Okay, maybe he didn’t make a fortune in Vegas but Gross does point out the “sense of risk” the whole experience gave him. In addition, it acted as an early incubator for his future investment strategies. Gross says, “Although the odds were many times in my favour, if you took too much leverage and had too much debt then the house of cards will come tumbling down.”
United States Navy
October of 1966 came around and Gross was in Pensacola, Fla., beginning a 12-week officer candidate school. He compared this period of time to hell. One Marine drill sergeant even told him he’d never make it through flight school. That hurt Gross, he tried to explain he was more conceptual than detail-oriented.
The drill instructor assured him, “a conceptual pilot is a dead pilot.”
Ultimately, in April of 1967, Gross dropped out of Naval Flight School at Saufley Field in Pensacola. He says, “It was very humbling. I’d never been so scared in my life,” adding, “I remember going before the admiral, and he said ‘Son, we’ve spent $500,000 on you already. If you think you’re going to a plush assignment somewhere in the Mediterranean you’ve got another thing coming. I’m sending you to Vietnam on an amphibious ship and making you ultimately the chief engineer.’ I saluted and said, ‘Yes sir.'”
In an investment outlook to PIMCO, Gross describes boot camp in the following story:
When I was twenty-two years old, I game face-to-face with a Marine drill sergeant who turned out to be the meanest old dog you’d never want to meet in your life. Sergeant Cruz was his name, but “Sir” was the only title he recognized-and that at a minimum of 110 decibels from a squeaky voiced kid who was barely able to shave. From the start, let me acknowledge that was never cut out to be a military man — and Cruz knew it. Like a lion instinctively culling out the weakest wildebeest from the herd, he was on to me the minute I took that fateful first step inside the Pensacola barracks in October of 1966. My hair was gone in the first ten minutes, my body became vulnerable during the next ten, and my ego was completely destroyed by sundown. I had decided to be a Viet Nam jet jockey, but the commitment was weak and the Sergeant smelled it almost instinctively. “Where are your love beads. Mr.!”, he screamed in my face. “In San Francisco. SIR!”. became my accepted reply. “Well, then you’d better get your hairy ___ out of here and back to your hometown real soon don’t you think, boy?” “No. Sir!”, I would squeak in return.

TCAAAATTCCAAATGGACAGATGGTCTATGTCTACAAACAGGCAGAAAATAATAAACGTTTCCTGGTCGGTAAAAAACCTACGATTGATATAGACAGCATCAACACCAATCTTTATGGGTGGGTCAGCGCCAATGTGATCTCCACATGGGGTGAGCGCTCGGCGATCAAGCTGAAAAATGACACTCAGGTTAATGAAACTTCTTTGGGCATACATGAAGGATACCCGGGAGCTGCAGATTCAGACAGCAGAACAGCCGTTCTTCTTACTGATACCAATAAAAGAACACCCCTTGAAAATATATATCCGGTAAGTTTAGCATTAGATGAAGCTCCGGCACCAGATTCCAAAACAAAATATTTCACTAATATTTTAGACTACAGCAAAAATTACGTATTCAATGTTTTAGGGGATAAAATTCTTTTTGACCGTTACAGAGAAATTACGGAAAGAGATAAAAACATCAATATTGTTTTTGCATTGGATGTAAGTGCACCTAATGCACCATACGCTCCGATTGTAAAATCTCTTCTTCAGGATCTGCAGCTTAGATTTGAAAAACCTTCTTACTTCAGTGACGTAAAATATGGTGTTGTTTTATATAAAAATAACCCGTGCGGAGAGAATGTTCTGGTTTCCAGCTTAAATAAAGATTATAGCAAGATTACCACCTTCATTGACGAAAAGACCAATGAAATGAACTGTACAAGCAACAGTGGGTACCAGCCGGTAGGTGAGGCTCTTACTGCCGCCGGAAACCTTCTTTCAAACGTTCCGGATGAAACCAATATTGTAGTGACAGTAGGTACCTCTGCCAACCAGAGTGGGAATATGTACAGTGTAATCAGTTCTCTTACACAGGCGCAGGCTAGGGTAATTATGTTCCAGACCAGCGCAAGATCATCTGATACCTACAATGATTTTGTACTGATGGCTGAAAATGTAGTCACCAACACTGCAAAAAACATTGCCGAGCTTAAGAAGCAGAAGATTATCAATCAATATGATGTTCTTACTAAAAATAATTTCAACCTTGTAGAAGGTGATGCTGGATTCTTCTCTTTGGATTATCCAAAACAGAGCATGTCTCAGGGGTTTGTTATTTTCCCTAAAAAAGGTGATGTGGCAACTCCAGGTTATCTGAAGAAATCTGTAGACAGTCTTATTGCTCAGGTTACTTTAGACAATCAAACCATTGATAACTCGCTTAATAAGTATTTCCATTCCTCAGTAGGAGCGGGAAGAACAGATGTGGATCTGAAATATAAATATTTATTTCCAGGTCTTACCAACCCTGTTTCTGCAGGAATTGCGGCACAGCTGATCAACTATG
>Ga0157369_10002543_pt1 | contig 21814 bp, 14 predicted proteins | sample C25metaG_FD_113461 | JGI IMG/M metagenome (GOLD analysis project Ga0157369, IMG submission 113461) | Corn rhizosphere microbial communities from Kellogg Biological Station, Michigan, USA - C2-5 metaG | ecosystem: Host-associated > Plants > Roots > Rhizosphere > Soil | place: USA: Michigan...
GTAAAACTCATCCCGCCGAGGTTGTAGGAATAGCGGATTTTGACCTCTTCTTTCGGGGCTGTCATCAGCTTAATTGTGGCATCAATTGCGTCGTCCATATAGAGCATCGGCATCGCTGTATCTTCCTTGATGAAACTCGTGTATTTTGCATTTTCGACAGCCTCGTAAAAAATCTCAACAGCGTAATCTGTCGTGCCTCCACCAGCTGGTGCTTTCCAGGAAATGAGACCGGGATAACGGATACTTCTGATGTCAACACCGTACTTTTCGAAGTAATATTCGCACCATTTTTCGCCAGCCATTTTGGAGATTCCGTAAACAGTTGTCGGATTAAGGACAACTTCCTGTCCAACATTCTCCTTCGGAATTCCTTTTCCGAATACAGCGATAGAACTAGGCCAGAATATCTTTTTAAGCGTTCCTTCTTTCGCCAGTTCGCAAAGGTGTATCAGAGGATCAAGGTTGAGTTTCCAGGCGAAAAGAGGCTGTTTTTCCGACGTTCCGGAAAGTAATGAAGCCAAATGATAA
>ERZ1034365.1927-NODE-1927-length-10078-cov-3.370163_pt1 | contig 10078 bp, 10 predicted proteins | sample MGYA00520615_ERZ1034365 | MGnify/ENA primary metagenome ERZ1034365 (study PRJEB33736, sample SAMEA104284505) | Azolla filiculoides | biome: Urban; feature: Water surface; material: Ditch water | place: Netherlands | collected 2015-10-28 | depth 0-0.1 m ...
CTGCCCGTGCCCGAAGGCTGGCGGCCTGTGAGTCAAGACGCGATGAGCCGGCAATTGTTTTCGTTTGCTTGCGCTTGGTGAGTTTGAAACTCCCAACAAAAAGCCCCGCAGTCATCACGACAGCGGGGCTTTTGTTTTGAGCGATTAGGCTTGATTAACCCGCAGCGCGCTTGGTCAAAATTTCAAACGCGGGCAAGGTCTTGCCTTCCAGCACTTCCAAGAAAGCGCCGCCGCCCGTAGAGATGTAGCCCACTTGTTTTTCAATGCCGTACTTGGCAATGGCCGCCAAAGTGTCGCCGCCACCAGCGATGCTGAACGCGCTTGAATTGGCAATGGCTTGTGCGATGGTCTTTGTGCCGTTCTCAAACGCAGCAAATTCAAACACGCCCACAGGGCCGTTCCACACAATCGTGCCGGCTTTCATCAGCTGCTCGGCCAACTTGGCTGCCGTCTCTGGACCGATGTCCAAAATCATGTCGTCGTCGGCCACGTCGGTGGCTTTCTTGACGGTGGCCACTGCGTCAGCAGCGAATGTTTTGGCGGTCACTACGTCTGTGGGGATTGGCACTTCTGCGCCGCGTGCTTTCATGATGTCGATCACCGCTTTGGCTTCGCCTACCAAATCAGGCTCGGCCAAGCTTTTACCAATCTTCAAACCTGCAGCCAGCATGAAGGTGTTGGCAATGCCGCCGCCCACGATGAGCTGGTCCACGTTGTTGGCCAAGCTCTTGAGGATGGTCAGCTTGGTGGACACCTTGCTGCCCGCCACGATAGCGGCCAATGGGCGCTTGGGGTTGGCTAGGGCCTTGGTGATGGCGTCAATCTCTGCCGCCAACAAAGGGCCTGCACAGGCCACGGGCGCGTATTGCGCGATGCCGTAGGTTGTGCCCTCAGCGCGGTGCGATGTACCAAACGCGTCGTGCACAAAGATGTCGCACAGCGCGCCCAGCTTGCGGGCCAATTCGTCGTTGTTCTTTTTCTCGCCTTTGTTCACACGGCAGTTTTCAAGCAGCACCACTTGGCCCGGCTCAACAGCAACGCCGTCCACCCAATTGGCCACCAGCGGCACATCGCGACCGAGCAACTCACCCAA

Ah. Sergeant Cruz. Everyone else hated him too, you see. He was the personification of the system we were being forced to accept within the short span of twelve weeks. After that, we would be officers and learning the insides of a cockpit instead of a latrine. But Cruz was standing in our way, especially mine it seemed. I could do nothing right. I was awake until three in the morning searching for that microscopic piece of rust in my rifle that he always seemed to find during inspection. I never slept in my bunk, because the “hospital corners” he demanded for my sheets took over an hour to make and there was simply no time. All the while my broken body, though never once touched by his hand, was in full retreat from the countless marches, push-ups, pull-ups, obstacle runs, and anything else that you’ve seen in the movies and thought was pure Hollywood fiction. I’m here to tell you – they’re all true.
“You’ll never fly a jet, Mr. Gross!”, he would scream. “Blimps are more your style.” He was right, of course, but the Navy wasn’t using any blimps in Viet Nam, so I eventually found my home on a destroyer in the South Pacific. I’ll never forget Cruz though. His twelve weeks were three months from Hell, but they were my first big steps on the way to manhood. As was customary at the commissioning ceremony for young officers, each new Ensign would sign a dollar bill and hand it to their drill sergeant in hopes of being remembered once they became famous down the road. I didn’t know it then, but I realize now that it was Cruz who should have done the signing. Bill Gross, and a thousand other blimp pilots, have surely disappeared from his memory lane, but Marine Sergeant Alfredo Cruz will remain indelibly in ours, with the highest respect and esteem, for the rest of our lives.
Next to the Sergeant, my strongest impression of those years was the swiftness of the transition – hair one minute, bald the next.
Commanding a Navy Ship
After dropping out of flight school, Gross was sent to Philadelphia for a “crash course” on damage control – a necessity when becoming a damage control officer and eventually chief engineer. He did not feel prepared for his new destiny, saying “The five weeks of training, geared toward those who washed out of other programs, was barely long enough to scratch the surface on the subject.”
Stars and Stripes documents, “The Diachenko was in dry dock in Bremerton, Wash., when the ‘scared 23-year-old kid,’ as Gross referred to himself, reported for duty in June 1967.” Four short months later, the ship set sail for the Phillippines.